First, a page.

The mitogen-activated protein kinases (MAPKs) have been shown to regulate skeletal muscle function. Previously, we showed that MAPK phosphatase-5 (MKP-5) negatively regulates myogenesis and regeneration of skeletal muscle through inhibition of p38 MAPK and c-Jun N-terminal kinase (JNK). However, the identity and contribution of MKP-5-regulated MAPK targets in the control of skeletal muscle function and regenerative myogenesis have not been established. To identify MKP-5-regulated MAPK substrates in skeletal muscle, we performed a global differential phospho-MAPK substrate screen in regenerating skeletal muscles of wild type and MKP-5-deficient mice. We discovered a novel MKP-5-regulated MAPK substrate called guanine nucleotide exchange factor for Rab3A (GRAB) that was hyperphosphorylated on a phospho-MAPK motif in skeletal muscle of MKP-5-deficient mice. GRAB was found to be phosphorylated by JNK on serine 169. Myoblasts overexpressing a phosphorylation-defective mutant of GRAB containing a mutation at Ser-169 to Ala-169 (GRAB-S169A) inhibited the ability of C2C12 myoblasts to differentiate. We found that GRAB phosphorylation at Ser-169 was required for the secretion of the promyogenic cytokine interleukin 6 (IL-6). Consistent with this observation, MKP-5-deficient mice exhibited increased circulating IL-6 expression as compared with wild type mice. Collectively, these data demonstrate a novel mechanism whereby MKP-5-mediated regulation of JNK negatively regulates phosphorylation of GRAB, which subsequently controls secretion of IL-6. These data support the notion that MKP-5 serves as a negative regulator of MAPK-dependent signaling of critical skeletal muscle signaling pathways.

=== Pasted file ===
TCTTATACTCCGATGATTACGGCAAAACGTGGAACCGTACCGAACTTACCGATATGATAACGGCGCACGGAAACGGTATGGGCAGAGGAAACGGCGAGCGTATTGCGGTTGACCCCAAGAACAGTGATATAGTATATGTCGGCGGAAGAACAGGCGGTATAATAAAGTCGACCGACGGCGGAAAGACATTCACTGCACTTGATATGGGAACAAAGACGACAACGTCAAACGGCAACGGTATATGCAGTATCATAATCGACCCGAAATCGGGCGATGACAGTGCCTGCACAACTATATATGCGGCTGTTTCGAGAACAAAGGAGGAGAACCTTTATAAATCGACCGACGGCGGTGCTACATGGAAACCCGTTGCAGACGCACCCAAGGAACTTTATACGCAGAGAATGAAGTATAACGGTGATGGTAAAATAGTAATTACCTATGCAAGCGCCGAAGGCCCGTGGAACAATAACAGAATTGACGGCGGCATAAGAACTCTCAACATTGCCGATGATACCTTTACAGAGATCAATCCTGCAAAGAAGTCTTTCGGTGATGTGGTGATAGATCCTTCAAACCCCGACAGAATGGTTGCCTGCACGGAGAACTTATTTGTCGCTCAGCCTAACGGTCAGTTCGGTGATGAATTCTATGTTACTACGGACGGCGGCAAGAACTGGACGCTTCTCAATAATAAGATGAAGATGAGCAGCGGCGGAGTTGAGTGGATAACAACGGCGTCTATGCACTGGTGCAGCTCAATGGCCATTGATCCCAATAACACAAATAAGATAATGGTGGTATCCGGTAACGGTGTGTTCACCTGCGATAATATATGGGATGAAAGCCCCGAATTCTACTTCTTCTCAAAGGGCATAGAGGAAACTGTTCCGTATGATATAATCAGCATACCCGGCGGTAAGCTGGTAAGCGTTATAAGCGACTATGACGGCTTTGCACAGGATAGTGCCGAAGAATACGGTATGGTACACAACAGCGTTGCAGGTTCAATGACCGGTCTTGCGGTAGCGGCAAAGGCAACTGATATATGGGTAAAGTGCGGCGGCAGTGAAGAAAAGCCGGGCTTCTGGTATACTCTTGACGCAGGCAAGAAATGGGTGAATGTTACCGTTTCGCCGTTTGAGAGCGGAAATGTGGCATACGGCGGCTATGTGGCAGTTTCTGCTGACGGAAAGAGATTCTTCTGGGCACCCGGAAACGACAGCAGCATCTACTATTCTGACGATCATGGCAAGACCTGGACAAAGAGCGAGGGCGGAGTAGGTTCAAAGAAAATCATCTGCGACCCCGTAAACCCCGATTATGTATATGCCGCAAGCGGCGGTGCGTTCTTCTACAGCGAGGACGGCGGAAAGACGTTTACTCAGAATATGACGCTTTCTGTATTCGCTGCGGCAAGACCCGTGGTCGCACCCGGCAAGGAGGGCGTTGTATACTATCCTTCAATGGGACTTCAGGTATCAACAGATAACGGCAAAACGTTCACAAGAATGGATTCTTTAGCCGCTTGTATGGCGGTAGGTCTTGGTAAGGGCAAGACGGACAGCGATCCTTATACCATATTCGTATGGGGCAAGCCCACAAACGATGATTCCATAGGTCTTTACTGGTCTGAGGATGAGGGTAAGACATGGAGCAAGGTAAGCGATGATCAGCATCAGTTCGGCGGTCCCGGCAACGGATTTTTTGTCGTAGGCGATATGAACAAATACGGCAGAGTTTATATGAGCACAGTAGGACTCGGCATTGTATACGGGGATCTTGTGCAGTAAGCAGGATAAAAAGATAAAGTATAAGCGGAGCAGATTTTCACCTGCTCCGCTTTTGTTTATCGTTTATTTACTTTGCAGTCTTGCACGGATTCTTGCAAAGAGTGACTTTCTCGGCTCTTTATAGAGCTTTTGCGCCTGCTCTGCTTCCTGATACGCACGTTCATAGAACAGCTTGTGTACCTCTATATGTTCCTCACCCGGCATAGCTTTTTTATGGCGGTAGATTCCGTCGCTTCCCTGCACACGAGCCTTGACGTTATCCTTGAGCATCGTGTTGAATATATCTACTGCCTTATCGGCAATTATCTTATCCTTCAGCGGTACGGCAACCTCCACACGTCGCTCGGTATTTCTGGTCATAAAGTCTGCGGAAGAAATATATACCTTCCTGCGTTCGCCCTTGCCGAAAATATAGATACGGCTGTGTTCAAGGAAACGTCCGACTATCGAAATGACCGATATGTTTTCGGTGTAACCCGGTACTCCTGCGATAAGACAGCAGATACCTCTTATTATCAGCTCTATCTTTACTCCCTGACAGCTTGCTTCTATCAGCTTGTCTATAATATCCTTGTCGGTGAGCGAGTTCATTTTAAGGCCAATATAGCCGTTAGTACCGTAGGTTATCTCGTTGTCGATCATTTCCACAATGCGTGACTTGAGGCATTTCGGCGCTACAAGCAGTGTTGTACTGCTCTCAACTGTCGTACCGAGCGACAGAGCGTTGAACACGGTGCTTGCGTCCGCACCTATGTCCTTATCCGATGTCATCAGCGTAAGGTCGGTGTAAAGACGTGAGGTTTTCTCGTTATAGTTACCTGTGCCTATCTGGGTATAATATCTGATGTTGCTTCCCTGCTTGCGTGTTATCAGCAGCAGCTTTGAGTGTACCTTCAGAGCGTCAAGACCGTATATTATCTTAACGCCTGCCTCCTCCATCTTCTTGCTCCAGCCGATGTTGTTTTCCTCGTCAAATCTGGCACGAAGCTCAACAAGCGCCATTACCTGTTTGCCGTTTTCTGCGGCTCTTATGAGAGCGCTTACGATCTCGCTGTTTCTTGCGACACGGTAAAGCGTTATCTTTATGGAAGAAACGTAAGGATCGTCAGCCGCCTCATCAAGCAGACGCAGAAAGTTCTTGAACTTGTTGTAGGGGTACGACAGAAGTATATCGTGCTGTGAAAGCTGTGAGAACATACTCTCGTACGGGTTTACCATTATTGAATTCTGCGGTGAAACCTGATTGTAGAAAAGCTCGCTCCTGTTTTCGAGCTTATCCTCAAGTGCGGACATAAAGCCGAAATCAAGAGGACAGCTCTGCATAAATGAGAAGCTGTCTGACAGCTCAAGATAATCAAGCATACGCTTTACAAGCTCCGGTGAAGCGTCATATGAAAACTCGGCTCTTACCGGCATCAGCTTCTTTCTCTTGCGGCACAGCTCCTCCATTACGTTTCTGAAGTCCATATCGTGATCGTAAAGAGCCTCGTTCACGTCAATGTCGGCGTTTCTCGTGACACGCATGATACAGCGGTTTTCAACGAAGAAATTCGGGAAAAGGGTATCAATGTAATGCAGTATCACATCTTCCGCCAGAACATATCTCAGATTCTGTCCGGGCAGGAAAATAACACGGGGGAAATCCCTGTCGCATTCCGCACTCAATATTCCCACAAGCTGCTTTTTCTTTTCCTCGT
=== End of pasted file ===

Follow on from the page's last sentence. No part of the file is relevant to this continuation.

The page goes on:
Keywords: cytokine; dual specificity phosphoprotein phosphatase; mitogen-activated protein kinase (MAPK); myogenesis; phosphoproteomics; skeletal muscle.
© 2017 by The American Society for Biochemistry and Molecular Biology, Inc.